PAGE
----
It is unclear as to when the resolution will be implemented but Hamad Bu Amim, President of the Dubai Chamber of Commerce and Industry, has stated that, “The move sends a clear message that the UAE is a competitive market which is open to international investors and conducive to business growth. At the same time, I expect that the new measures will help raise the UAE’s global profile as a preferred investment destination, positively impact the local business environment and ultimately enhance the country’s economic competitiveness”.

For more information on company set up in the UAE or any other legal requirements please get in touch with Davidson & Co today.

Economy/ Employment/ Private Client

The UAE launches a 10-year residence visa

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The outcome of a cabinet meeting chaired by His Highness Sheikh Mohammed Bin Rashid Al Maktoum on Sunday 20th May 2018 is set to improve the trust and confidence of foreign investors, creating countless new opportunities within the UAE.

The meeting established the implementation of a 10-year residence visa aimed at applying to foreign investors and specialists such as doctors, engineers, researchers and scientists. The new rule will also apply to the family members of any such entitled persons. Eligibility for the visa will also extend to top performing students.

His Highness Sheikh Mohammed Bin Rashid Al Maktoum stated, “Our open environment, tolerant values, state-of-the-art infrastructure, and flexible legislation are the best plan to attract international investment and exceptional talents. The UAE will remain the land of opportunity, the best environment for realising human dreams and unleashing their extraordinary potential”.

The new law is expected to be implemented by the end of 2018.

Amendments to Foreign Ownership (Company) Laws

In the same meeting, the Cabinet also announced proposed changes to the foreign ownership system of UAE based enterprises, approving a decision to allow 100 percent ownership for international investors in specific business sectors.

The current position, found under Article 10(1) of the Federal Law No. 2 of 2015 (UAE Commercial Companies Law), requires onshore companies inaugurated by international persons to have a UAE National partner holding a 51 percent share of the company. The introduction of the new law would allow certain foreign investors to have 100 percent sole ownership of their enterprise, bringing the position of onshore LLC companies in line with existing Free Zones, and offshore entities.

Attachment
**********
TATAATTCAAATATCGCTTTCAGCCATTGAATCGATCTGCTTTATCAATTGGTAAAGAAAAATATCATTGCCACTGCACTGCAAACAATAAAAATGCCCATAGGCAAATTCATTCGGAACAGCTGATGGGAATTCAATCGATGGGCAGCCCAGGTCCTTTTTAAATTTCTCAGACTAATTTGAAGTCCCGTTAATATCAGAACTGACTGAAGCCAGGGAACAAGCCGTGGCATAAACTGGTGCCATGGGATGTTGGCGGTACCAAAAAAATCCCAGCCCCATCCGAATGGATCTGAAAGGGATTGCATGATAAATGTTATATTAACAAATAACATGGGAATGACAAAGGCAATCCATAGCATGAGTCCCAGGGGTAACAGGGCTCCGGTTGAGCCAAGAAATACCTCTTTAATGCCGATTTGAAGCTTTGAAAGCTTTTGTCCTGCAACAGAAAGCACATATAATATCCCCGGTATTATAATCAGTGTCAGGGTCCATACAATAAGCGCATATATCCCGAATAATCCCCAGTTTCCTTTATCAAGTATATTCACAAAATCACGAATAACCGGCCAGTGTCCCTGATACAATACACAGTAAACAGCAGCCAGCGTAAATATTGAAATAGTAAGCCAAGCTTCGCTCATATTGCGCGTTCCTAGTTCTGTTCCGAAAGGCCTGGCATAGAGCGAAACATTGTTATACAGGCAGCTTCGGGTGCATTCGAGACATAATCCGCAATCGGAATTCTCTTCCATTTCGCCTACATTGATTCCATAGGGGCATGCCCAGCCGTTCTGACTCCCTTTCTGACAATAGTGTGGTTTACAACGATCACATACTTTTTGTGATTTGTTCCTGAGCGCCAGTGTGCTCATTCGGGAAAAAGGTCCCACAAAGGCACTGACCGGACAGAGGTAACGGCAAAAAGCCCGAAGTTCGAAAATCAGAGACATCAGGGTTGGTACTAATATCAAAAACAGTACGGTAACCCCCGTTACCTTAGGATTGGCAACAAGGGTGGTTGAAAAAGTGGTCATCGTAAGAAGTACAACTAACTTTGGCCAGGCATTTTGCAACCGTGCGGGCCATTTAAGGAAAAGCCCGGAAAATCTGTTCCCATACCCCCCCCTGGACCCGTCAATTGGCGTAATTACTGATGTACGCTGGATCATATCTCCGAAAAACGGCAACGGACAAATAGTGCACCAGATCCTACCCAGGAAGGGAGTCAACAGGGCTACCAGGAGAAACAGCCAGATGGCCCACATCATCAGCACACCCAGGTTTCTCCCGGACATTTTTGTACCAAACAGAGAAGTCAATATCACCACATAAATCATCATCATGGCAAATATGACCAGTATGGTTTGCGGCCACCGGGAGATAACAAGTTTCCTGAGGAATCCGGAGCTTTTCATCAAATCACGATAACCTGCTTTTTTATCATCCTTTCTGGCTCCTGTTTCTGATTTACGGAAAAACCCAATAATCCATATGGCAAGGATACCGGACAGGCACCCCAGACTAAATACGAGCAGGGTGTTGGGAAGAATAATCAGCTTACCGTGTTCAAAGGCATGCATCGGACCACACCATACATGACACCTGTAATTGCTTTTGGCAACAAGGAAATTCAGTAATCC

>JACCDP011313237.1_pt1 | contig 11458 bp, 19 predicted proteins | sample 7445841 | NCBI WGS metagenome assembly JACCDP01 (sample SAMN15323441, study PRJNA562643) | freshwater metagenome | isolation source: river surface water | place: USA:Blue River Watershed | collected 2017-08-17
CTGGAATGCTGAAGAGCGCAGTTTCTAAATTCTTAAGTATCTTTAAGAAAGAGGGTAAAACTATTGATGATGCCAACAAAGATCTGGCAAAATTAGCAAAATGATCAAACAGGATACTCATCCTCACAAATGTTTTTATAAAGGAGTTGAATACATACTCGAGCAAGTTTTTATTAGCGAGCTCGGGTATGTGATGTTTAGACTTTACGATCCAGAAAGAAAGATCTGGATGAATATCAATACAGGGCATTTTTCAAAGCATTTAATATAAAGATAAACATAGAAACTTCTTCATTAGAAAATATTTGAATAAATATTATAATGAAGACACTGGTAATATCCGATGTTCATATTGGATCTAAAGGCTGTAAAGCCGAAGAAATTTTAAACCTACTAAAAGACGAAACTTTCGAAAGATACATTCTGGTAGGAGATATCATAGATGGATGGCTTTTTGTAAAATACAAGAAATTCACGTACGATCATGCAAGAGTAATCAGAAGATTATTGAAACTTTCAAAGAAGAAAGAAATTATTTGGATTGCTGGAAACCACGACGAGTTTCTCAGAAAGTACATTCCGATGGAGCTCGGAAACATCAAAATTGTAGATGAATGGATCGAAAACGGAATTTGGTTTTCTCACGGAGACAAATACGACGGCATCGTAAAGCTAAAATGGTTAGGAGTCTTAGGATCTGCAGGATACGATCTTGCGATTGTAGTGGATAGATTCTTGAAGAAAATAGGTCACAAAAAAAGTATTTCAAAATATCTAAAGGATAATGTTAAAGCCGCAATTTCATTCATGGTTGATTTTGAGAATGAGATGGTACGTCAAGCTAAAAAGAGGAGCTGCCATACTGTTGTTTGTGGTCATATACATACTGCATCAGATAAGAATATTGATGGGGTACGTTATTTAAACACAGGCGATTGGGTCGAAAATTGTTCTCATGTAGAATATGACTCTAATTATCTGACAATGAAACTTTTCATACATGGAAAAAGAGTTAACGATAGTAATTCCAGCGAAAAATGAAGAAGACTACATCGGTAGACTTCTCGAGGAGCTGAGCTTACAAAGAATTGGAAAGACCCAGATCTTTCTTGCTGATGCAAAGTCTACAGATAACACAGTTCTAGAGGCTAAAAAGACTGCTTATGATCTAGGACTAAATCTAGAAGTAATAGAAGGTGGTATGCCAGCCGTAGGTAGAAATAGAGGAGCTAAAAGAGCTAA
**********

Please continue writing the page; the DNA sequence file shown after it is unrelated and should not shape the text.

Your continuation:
For any of your visa, employment or company set up requirements please do not hesitate to get in touch.

Employment

New license required for Dubai social media influencers

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Social media influencers who promote brands, products and businesses for financial gain have until the first week of June 2018 to apply for a special e-media license, under new regulations issued by the National Media Council (NMC) in March 2018.

The requirement falls from the NMC’s recognition that an advanced legislative and regulatory environment for the UAE media sector is vital – especially given the highly influential and widespread marketing tool channelled and promoted by electronic media.

In accordance with the draft law, paid influencers must satisfy two mandatory requirements:

  • They must have a valid trade license in place; and
  • They must obtain a special e-media license from the NMC – costing in the region of AED 15,000.

The latter of the two licenses is essential as it enables influencers to post content that advertises and endorses brands on various social media platforms.

We understand that freezones such as the Dubai Creative Clusters Authority (DCCA) and twofour54 can issue a freelancer visa, which would satisfy the first mandatory requirement.

Any failure to comply with the new rules could result in the individual incurring a fine of up to AED 5,000 and closure of their social media accounts, blogs and other related websites – a potentially far reaching consequence given the potential for some bloggers to earn more than USD 25,000 per post.

The new law has sparked debates between balancing regulatory compliance and enhancing competition in an increasingly lucrative and ever-evolving market, on the one hand, and stifling the growth of smaller “micro-influencers” on the other hand. However, it is clear that individuals must profit from their posts in order to be captured by these requirements – those who simply share everyday posts with followers without any financial gain do not require a license.

This article is intended to notify individuals of recent legal and regulatory developments in social media based on a variety of published sources. In any situation, individual facts would need to be fully explored before legal advice could be provided.